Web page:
And we have noticed that the participation of civil society is facing some, let's say, obstacles within the IGF, especially in terms of funding and the ability of different civil society members to participate, especially when the event is in an area that is geographically far from where they exist -- or where they perform or they work.
Therefore, we would like to see in Azerbaijan more CS participation and through more innovative ways of funding for civil society members and representatives to participate there.
I would like also to take this opportunity to announce that in the Arab world, in our region, we are planning to organize an Arab IGF in early October. An open consultation was held by the end of January and first of February, and that open consultation recommended the launch of the Arab IGF, and that was endorsed by the Executive Bureau of the Communication Ministers of the Arab states and Collective Information Technology Society proposed to host the first Arab IGF in early October 2012. And we hope that we will see participation in that forum not only from the Arab region but also from the various stakeholders around the world who is interested in the issues related to Internet governance.
Finally, I would like to wish the Azerbaijan Government all the best in organizing the seventh IGF which we look forward that it will become a success and continuation of success of the earlier sixth meeting. Thank you, Chair.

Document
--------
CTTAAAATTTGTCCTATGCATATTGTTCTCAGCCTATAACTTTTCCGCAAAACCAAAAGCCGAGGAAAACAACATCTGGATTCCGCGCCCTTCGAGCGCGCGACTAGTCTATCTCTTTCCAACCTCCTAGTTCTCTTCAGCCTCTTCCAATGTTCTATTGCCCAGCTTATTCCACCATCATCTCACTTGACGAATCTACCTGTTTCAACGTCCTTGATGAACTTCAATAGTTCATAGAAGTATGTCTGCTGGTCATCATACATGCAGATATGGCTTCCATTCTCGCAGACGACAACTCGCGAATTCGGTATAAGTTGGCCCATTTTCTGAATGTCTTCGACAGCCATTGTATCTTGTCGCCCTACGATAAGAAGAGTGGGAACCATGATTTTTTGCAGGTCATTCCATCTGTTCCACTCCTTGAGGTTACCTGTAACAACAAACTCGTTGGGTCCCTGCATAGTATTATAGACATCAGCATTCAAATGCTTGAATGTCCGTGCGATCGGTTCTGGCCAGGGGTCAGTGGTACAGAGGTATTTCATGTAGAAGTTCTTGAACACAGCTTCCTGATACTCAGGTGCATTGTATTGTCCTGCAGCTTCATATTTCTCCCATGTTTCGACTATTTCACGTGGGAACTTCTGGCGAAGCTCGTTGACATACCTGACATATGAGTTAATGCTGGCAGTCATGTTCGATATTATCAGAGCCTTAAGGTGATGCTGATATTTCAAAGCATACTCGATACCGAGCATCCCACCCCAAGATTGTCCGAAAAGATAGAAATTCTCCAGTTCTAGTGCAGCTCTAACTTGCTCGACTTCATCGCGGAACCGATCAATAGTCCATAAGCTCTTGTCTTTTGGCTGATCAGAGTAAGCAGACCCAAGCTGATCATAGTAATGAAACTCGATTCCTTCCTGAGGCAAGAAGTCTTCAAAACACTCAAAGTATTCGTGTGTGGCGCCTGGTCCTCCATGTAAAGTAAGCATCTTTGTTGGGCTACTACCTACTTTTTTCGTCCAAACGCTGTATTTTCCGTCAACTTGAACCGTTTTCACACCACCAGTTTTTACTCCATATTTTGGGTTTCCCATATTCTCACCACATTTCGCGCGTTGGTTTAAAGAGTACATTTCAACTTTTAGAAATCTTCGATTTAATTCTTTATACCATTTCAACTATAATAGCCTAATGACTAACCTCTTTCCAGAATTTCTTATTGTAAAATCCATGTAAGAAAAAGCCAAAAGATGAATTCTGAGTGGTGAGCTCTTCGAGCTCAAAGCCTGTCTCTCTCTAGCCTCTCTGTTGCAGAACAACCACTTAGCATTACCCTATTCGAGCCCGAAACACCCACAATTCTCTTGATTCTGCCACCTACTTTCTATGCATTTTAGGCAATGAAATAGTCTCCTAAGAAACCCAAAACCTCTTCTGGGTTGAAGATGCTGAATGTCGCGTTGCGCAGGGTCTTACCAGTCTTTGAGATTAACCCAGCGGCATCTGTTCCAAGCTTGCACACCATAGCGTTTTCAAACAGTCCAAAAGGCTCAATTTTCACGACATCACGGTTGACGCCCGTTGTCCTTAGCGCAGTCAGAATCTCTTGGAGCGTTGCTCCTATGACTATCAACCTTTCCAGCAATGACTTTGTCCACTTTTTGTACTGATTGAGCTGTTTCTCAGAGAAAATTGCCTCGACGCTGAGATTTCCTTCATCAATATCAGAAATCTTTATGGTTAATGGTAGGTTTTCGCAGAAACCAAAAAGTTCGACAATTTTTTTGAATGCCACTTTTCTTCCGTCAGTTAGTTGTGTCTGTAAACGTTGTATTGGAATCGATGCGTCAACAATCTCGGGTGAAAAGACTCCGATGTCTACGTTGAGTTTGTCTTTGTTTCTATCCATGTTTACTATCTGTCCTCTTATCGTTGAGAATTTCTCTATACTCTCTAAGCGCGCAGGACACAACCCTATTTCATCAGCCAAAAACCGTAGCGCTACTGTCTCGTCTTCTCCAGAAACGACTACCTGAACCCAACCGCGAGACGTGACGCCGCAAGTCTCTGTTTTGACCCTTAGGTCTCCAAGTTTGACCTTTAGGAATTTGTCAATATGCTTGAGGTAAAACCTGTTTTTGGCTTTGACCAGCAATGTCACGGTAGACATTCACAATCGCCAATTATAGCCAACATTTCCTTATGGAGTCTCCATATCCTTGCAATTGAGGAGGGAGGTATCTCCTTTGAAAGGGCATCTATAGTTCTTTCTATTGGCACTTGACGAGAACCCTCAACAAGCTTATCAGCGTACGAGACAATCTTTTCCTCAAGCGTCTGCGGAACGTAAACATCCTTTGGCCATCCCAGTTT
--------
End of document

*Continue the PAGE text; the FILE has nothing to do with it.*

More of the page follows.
>>ELMIR VALIZADA: Thank you. Thank you for your comments.
>> Hello. Good morning. I'm (saying name) working for CENTR, which is the European ccTLD organization.
I would like to join the people that have, well, talked before in congratulating both the host country and the Secretariat for organizing last year's IGF. I have been participating myself in all IGF meetings since Athens. And every year surprisingly the IGF is growing. It has become larger but also becomes better organized and it works smoother. So congratulations.
Last year, CENTR in cooperation with the other regional organizations -- other ccTLD organizations on the other continents organized, again, a workshop which was -- well, in our view, was one of the most successful ones we ever organized at the IGF.